Study analyzes genome and exome sequence data from hunter-gatherer participants of South Africa

In a study published online today in Nature, a team of researchers from Penn State University and the University New South Wales present the complete genome sequences of an indigenous hunter-gatherer from the Kalahari Desert and a Bantu from southern Africa, along with three additional whole exome sequences of Kalahari hunter-gatherers. The four hunter-gatherer participants were chosen for their linguistic group, geographical location and Y-chromosome haplotype while the Bantu individual is the revered Archbishop Desmond Tutu of South Africa. The landmark study represents the first of its kind to analyze whole genome and exome sequence data from this genetically distinct population, which is thought to be the oldest known lineage of modern day humans. The findings, which include over 13,000 novel SNPs, provide new insights into human population diversity and may enable the future development of drugs that benefit this ethnic group.

“The long reads were critical to identifying the full range of genetic variation in this unique population”

Interestingly, the approach for generating and analyzing the Kalahari hunter-gatherer whole genome sequence presented in the paper is unique to other recently published Asian, Yoruban, and European individual genomes. “We recognized that the genomes of the southern African participants in this study would diverge more from the human reference genome than other publicly available genome sequences,” explained Stephan C. Schuster, lead author and Professor of Biochemistry and Molecular Biology at Penn State University. “As a result, the goal was to generate data of sufficient quality for de novo genome assembly rather than simply mapping against the human reference.”

In order to generate the massive amounts of high-quality data required for de novo assembly of a human genome, the researchers turned to the GS FLX System with long-read GS FLX Titanium Series chemistry. “The long reads were critical to identifying the full range of genetic variation in this unique population,” explained Schuster. “In the end, we were able to generate the complete sequence of one Kalahari Bushman genome at 10-fold coverage, using both shotgun and 17 Kb span paired-end reads, as well as the protein-coding regions of all five participant’s genomes at 16-fold coverage using target enrichment with NimbleGen Sequence Capture arrays.”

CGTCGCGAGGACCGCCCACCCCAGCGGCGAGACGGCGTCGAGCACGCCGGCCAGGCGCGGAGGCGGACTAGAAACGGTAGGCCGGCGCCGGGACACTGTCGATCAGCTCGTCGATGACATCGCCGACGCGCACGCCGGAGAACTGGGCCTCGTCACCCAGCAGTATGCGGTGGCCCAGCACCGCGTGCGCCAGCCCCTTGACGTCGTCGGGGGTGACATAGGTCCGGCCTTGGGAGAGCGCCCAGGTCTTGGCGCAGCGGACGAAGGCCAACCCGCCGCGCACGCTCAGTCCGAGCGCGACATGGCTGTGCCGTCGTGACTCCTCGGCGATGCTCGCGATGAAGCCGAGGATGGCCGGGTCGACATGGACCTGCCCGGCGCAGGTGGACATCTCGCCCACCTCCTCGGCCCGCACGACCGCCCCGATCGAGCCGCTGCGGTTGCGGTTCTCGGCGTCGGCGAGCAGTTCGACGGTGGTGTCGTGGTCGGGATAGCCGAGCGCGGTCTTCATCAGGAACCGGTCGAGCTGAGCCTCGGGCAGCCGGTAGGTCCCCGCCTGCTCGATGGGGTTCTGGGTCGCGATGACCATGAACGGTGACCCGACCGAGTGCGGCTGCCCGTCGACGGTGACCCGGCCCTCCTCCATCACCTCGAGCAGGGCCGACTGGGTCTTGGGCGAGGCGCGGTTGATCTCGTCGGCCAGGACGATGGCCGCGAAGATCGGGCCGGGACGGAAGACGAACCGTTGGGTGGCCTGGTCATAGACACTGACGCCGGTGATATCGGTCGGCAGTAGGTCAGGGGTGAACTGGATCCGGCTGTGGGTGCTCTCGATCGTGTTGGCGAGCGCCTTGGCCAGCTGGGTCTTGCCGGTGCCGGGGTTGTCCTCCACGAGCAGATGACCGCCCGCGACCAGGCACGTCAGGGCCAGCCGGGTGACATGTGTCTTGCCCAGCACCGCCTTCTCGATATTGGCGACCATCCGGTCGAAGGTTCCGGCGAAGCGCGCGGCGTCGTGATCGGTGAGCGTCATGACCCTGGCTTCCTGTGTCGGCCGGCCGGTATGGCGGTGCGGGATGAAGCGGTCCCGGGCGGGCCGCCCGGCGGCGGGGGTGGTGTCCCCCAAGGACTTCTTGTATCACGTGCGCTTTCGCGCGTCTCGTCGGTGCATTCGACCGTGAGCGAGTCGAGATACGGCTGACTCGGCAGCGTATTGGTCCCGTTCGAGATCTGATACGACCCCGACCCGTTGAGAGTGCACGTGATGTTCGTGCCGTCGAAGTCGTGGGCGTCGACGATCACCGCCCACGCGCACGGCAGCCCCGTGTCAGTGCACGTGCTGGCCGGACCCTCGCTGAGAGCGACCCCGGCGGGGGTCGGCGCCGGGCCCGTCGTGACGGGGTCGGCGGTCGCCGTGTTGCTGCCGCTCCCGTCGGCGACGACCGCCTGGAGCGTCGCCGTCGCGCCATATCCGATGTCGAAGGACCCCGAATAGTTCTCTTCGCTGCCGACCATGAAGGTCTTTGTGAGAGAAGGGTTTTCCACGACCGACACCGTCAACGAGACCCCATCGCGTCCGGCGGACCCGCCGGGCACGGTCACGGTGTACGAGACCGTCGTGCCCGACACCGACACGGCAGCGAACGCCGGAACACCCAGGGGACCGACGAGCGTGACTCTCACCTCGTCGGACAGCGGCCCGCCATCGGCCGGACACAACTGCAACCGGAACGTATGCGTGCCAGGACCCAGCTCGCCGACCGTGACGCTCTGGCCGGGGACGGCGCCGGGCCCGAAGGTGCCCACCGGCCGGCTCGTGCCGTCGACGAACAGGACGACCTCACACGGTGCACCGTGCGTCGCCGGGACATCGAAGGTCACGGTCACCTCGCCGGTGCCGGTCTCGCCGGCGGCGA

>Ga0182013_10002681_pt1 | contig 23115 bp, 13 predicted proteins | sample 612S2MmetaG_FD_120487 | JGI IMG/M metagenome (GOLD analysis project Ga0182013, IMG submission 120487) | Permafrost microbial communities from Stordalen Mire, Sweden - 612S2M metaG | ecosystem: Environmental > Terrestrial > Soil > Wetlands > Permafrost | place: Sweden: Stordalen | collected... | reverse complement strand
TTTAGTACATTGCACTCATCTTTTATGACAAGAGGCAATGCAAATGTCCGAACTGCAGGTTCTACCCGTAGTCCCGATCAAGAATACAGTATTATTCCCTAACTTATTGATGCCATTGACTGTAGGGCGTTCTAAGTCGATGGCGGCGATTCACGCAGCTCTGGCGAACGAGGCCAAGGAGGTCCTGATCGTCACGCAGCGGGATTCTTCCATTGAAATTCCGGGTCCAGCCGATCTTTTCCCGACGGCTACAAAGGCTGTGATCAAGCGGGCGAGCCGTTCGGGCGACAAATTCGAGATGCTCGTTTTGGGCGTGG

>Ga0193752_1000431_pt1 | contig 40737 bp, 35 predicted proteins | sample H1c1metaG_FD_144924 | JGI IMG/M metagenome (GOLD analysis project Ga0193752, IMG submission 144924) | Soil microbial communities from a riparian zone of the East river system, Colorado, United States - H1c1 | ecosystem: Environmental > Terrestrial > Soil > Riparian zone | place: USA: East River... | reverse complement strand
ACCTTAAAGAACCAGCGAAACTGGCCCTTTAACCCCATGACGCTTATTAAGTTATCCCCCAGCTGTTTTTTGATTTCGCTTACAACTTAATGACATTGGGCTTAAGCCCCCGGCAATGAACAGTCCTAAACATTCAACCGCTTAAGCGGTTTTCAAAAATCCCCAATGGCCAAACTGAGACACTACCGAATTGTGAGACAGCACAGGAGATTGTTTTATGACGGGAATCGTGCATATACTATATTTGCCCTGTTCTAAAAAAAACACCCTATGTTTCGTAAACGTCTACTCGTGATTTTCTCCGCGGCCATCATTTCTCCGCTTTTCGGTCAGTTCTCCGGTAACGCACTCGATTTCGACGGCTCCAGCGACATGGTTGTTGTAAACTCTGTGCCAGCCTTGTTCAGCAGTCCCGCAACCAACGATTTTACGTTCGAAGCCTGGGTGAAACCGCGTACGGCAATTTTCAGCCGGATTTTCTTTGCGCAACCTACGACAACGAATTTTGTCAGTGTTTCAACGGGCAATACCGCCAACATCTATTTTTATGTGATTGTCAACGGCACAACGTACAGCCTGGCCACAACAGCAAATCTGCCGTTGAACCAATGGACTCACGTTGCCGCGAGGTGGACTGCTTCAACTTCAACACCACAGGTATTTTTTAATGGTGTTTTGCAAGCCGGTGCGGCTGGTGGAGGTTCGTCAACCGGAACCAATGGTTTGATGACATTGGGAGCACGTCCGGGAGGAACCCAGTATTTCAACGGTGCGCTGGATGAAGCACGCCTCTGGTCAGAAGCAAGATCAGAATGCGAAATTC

The study results were consistent with the belief that southern Africans are among the most divergent of all human populations. The researchers identified more SNPs in their genomes than in other individual human genomes sequenced to date, as well as thousands of novel SNPs. “These results will be a rich resource for future work, providing many new candidate functional sites that have not been included in whole-genome association studies,” said Vanessa Hayes, a project co-leader and Group Leader Cancer Genetics at the Children’s Cancer Institute Australia for Medical Research at the University of New South Wales. “Ultimately, we hope that these sequences will serve as an important cultural and genetic archive of this indigenous population, one of the last remaining hunter-gather societies.”

“This study exemplifies the power of the 454 Sequencing System to comprehensively analyze whole genomes or targeted regions to identify both known and novel variants. We applaud the research team for recognizing the importance of de novo assembly, particularly for this genetically distinct human population,” said Michael Egholm, Vice President of R&D and Chief Technology Officer 454 Life Sciences. “In this study, the combination of long GS FLX Titanium reads and NimbleGen Sequence Capture Exome arrays also allowed the researchers to obtain a high-resolution picture of the protein-coding regions of all five study participants, offering an economical alternative whole genome sequencing method.”




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